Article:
15. That same basic motor lived on for another 30+ years in the GS500. Wikipedia says they still produce it for Latin America.
  16. A friend of mine owned a motorcycle salvage yard in Eugene. He said the PC800 was the one bike that almost never came through the salvage system. They don't die on their own, and the people who buy them don't tend to wreck them.
  17. Coolest bike of the thread thus far.
  18. People criticized Honda because by their own admission the Pacific Coast was designed to attract non-motorcyclists into the showrooms. Well why not? Who do you think the "You meet the nicest people on a Honda" campaign was aimed at? One of the most practical motorcycles ever made, too bad more people didn't buy it.
  19. Probably the same Yamaha engineer who thought it was fine that on a half-faired bike like the FJ-09 you have to remove seven fairing panels with six different kinds of fasteners in order to remove the fuel tank.
  20. I had a VMax loaner for about a week. I rode it from the SF Bay Area up to my Dad's near Reno, following a ~300 route through the Sierras. This was in 1996 so I'm afraid I don't remember much about the brakes, handling, etc. The main things that stick in my mind are the epic motor and the bordering-on-criminal fuel filler design. The fuel filler is under the mid-seat pad, as shown in the photo below. If you have any luggage bungeed on the pillion seat, like I did, first remove all of it because it will be in the way. The pad flips forward just enough to barely reveal the filler. To open the pad, you have to use both hands and open the release latches located on BOTH SIDES of the seat. Why two latches?! One would suffice, but no. You must open both spring-loaded latches simultaneously. May the odds be ever in your favor. Now with the pad open, use the ignition key to unlock the cap, located deep down in the bowels of the motorcycle. Better remove your gloves first, it's a tight squeeze. Once the cap is removed, insert the fuel filler nozzle and begin fueling. I see you live in California, so you're going to have an epic fight with the CA anti-evap nozzle foreskin. There isn't enough room for it and you will definitely spill fuel everywhere. No way around it. This probably isn't a big deal in other states, but in California via con Dios. When you're done, clean up most of the spilled fuel, re-install the fuel cap, close the seat pad, and re-bungee all your luggage on the pillion seat. Repeat 90-100 miles later because the mighty VMax is thirsty and carries less than four gallons of fuel.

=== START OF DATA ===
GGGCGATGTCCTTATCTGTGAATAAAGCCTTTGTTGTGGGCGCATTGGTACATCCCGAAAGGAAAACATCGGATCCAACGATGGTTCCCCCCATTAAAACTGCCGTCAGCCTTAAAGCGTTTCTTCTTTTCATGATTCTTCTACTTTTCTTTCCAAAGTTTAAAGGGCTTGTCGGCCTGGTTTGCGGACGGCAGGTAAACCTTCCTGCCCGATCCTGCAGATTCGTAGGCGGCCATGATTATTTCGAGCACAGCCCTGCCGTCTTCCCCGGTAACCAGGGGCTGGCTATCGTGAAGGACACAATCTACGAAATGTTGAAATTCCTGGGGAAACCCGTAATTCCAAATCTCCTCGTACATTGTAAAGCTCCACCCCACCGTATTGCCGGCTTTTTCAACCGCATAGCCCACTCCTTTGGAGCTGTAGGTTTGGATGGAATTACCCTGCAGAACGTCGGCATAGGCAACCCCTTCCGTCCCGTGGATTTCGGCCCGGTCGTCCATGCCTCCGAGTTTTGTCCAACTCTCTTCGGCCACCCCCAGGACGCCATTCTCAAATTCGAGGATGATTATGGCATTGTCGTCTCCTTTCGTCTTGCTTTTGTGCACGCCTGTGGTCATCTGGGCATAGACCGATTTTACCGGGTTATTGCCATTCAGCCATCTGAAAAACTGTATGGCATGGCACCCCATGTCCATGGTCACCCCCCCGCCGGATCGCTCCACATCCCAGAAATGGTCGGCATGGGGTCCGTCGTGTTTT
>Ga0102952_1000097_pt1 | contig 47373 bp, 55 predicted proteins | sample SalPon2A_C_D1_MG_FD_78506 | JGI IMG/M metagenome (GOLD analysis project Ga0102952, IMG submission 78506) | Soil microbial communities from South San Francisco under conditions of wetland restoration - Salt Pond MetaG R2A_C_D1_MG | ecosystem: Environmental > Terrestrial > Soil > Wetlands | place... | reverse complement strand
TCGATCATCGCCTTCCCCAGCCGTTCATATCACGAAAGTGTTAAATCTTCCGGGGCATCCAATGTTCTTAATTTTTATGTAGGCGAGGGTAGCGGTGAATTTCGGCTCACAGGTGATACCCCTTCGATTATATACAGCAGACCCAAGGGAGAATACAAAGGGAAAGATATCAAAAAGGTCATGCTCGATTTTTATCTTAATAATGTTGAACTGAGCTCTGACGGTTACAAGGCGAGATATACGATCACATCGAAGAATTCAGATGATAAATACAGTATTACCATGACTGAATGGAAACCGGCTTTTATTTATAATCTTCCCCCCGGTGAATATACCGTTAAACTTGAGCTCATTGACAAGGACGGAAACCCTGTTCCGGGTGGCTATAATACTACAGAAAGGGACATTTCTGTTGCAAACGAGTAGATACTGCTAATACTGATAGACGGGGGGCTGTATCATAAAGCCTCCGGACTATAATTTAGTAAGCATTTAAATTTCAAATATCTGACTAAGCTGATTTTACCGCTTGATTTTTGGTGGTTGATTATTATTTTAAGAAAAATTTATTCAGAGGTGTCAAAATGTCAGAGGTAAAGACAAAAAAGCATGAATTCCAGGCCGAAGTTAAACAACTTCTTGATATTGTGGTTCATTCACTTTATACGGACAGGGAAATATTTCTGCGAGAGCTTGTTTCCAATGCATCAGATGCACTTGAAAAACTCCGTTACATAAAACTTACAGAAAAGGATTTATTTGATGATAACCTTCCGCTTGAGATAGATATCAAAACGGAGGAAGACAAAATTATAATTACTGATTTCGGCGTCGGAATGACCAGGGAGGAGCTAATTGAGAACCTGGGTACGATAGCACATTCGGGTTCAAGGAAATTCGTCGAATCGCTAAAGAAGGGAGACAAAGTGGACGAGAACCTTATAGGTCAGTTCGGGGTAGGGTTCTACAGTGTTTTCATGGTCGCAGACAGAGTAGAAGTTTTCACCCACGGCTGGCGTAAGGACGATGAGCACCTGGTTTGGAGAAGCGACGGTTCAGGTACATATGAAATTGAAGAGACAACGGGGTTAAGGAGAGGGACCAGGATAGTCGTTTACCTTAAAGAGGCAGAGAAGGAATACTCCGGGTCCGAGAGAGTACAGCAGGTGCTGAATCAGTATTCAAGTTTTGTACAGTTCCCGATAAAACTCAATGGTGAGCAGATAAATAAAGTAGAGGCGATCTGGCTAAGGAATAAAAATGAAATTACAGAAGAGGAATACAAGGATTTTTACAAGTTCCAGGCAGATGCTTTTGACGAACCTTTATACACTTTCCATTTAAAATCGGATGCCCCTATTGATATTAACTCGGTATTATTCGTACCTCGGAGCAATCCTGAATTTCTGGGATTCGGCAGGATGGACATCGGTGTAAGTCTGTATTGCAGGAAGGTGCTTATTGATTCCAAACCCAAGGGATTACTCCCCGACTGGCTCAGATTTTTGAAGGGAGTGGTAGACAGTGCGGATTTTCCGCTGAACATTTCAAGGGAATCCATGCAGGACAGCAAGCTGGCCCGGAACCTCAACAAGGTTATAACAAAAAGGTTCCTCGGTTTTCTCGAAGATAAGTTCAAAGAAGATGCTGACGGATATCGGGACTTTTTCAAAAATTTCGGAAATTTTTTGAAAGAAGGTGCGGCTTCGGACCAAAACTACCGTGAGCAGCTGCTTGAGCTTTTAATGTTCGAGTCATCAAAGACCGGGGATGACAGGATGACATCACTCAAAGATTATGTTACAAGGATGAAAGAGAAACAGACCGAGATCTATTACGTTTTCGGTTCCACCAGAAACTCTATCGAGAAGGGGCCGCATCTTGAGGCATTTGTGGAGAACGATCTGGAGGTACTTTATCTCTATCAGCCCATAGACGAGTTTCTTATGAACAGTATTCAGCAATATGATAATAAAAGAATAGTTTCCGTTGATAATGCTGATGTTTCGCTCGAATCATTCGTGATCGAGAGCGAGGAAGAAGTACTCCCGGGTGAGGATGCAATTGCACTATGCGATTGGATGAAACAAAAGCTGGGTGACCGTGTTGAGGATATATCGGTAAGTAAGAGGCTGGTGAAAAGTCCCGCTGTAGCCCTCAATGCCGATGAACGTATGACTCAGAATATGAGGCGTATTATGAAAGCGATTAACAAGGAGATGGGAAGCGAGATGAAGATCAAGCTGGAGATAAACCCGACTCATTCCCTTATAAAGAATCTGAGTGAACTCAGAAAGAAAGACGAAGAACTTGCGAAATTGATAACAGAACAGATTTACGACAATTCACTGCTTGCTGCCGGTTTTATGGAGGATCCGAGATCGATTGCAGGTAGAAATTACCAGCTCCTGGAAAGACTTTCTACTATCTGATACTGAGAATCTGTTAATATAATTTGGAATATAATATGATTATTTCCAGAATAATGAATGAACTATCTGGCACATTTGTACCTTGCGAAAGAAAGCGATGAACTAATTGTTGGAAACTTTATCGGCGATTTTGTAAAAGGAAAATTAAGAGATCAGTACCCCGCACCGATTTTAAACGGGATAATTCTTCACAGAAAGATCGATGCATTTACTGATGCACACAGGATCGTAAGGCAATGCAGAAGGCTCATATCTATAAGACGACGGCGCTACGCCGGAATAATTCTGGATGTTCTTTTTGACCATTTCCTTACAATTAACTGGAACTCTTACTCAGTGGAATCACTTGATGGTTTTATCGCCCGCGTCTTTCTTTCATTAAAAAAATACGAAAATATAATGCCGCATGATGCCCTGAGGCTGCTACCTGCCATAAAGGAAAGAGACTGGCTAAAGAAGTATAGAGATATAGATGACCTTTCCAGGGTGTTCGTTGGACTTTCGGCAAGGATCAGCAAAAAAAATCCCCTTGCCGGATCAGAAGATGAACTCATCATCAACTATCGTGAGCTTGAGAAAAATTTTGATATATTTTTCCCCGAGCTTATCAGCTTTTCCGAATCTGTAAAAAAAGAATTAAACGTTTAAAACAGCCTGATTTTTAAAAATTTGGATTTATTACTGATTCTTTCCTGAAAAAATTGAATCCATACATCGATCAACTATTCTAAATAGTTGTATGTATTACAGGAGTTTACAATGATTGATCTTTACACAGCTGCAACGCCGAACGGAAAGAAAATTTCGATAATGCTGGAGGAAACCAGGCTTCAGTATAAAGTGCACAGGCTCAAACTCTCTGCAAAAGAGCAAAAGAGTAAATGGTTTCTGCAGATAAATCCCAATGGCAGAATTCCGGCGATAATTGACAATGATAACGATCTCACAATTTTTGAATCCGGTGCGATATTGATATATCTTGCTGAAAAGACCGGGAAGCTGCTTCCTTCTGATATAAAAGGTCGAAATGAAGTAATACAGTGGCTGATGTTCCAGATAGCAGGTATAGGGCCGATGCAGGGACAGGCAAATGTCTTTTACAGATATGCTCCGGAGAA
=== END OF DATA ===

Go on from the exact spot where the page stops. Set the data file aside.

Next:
21. What's your honest opinion about the VMax? I had one for about a week as a test bike. The motor was outstanding, but I'm pretty sure the fuel filler was designed by the same engineer who did the FJ-09 bodywork.
  22. The Ninja 500/EX500 was a decent starter bike. I think they went almost 20 years without significant mechanical changes. I actually thought they looked nice, although some of Kawasaki's paint schemes were hideous.
  23. Gah! I just rode by one earlier today on an errand but didn't get a pic.
  24. The CB400T was a fantastic first bike. I rode the piss out of mine. I was always a fan of the mid-90s GPZ1100. They come up cheap on Craigslist once in a while, nobody seems to know what they are. Someday I'd like to pick one up as a project.